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Graphics Hardware Games

Nvidia Unveils New Mid-Range GeForce Graphics Card 158

crookedvulture writes "Nvidia has uncorked another mid-range graphics card, the GeForce GTX 560 Ti. Every tech site on the web seems to have coverage of this new $250 offering, and The Tech Report's review will tell you all you need to know about the various flavors available, including how their performance compares to cards from 2-3 years ago. Interestingly, the review concludes that pretty much any modern mid-range graphics card offers smooth frame rates while playing the latest games at the common desktop resolution of 1920x1080. You may want to pay closer attention to power consumption and noise levels when selecting a new card."
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Nvidia Unveils New Mid-Range GeForce Graphics Card

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  • Mid-range? (Score:5, Insightful)

    by XanC ( 644172 ) on Tuesday January 25, 2011 @07:36PM (#35001194)

    Somebody dropping two hundred and fifty big ones on a video card is mid-range?

  • Re:Mid-range? (Score:5, Insightful)

    by eepok ( 545733 ) on Tuesday January 25, 2011 @07:48PM (#35001290) Homepage

    Precisely my thought.

    Budget: Free/Hand-me-down to $75
    Mid-Range: $76-$150
    Enthusiast: $151-$250
    Takes gaming too seriously: $251+

  • Re:Mid-range? (Score:5, Insightful)

    by TWX ( 665546 ) on Tuesday January 25, 2011 @07:49PM (#35001300)

    Video cards seem to be the one aspect of computers that doesn't follow both Moore's Law and the cost reduction model that we've seen elsewhere. It would appear that for most computer components and systems, over time power increases and costs drop. In the case of video cards though, prices seem to have been stable or on the increase for the various classes of components at a given point. When my first-generation 3dFX card was top-of-the-line-consumer class it was less than $200 if memory serves. My (at the time) high end Matrox G-series dual head card was about the same price or maybe a little more expensive. Modern ATI and nVidia products seem to be more expensive compared to what the previous cards were introduced at.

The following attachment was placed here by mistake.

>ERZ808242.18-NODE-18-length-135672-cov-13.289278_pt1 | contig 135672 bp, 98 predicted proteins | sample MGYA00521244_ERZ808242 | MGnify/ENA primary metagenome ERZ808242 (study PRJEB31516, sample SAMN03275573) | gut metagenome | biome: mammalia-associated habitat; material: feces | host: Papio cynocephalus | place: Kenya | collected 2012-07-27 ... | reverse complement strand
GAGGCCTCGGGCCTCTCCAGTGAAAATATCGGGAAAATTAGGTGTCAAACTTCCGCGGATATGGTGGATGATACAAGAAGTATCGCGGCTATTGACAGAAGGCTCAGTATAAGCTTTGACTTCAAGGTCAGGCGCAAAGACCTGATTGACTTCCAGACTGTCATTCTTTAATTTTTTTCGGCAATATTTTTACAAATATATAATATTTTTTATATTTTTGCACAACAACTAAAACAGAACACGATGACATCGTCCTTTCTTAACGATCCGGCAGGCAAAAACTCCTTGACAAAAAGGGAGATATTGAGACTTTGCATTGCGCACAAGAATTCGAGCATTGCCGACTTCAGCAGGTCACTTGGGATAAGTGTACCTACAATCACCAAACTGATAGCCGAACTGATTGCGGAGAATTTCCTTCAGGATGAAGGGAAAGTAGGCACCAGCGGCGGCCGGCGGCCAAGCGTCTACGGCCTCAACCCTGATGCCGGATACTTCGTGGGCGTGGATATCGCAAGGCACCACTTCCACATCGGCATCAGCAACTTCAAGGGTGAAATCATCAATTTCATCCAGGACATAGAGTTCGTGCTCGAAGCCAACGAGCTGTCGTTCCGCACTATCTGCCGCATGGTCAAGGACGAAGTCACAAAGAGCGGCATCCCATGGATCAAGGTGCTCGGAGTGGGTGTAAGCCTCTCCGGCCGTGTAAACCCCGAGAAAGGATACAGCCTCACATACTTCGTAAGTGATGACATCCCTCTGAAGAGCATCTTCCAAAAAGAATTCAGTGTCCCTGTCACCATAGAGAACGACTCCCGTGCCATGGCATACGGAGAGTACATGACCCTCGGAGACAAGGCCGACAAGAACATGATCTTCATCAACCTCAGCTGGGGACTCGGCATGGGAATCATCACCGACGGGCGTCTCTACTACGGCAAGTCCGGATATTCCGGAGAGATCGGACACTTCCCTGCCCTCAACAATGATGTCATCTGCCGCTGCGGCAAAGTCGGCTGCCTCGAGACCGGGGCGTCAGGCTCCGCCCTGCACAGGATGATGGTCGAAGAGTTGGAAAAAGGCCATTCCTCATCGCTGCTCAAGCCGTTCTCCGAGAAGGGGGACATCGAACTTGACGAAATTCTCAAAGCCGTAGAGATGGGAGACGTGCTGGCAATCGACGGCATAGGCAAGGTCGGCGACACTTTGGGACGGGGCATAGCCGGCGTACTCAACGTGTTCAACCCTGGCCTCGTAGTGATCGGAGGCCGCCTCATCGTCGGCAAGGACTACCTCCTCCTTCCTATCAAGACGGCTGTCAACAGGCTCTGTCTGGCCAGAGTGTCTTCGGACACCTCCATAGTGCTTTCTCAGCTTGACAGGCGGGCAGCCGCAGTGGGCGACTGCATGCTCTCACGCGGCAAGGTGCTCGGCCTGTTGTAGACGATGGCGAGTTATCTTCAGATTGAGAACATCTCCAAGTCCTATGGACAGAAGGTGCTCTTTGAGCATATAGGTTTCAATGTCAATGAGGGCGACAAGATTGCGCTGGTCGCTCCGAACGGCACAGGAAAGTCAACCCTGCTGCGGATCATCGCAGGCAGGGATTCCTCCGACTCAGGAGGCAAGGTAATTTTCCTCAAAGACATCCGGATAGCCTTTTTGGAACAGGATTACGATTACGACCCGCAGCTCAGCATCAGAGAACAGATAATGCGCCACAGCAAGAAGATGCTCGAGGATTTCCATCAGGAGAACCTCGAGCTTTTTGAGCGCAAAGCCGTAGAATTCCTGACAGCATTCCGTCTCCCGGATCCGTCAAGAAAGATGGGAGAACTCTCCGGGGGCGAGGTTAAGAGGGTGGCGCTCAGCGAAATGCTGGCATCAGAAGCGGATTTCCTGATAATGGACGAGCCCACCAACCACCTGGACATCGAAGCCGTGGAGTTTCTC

I guess that the cost to game is why I got out of most computer gaming. I found myself with less and less time to play, and it's hard to justify $300 for an expansion card when I'll use it twice a month and when it'll be "obsolete" in six. Ditto for the games themselves, when they're $50 each it's hard to play more than one with such a small amount of time. I get a lot more value for my money buying games at a books/media store that buys the remnants that didn't sell originally a year ago and sells them for $10 a title or less, plus they work on hardware I already have.

  • by TWX ( 665546 ) on Tuesday January 25, 2011 @07:59PM (#35001414)

    Yeah, I hear you. I was used to 1280x1024 or 1600x1200, so these 16:9 or 16:10 aspect ratios take some getting used to.

    What really irks me, though, is a seeming lack of development for inexpensive high-res monitors that go beyond "1080p". My current display is a 20" 4:3 ratio 1600x1200 unit, and if I wanted to go bigger I'd want more than 1080 rows. I sort of understand the complaints that audiophiles had back in the eighties with the Red Book CD standard and being limited to 44KHz 16 bit audio and no functional implementation of more than stereo audio. Before that they enjoyed quadraphonic sound in whatever quality the analog recording equipment and playback equipment could achieve, and while lower end equipment and poor media maintenance might have led to results less than 44KHz 16 bit, high end stuff and good practices would have yielded much better sound. By releasing Compact Disc as the high end system and later as the de facto standard for everyone they cut off the ability to get more.

  • Re:Mid-range? (Score:4, Insightful)

    by Surt ( 22457 ) on Tuesday January 25, 2011 @09:03PM (#35002144) Homepage Journal

    Yes, it is in the middle of the range from people who spend $0 additional for the on the on-board graphics of their motherboard/cpu, and the people who spend $500 for a top-of-the-line card. Mid-range, exactly fitting the definition.

Nondeterminism means never having to say you are wrong.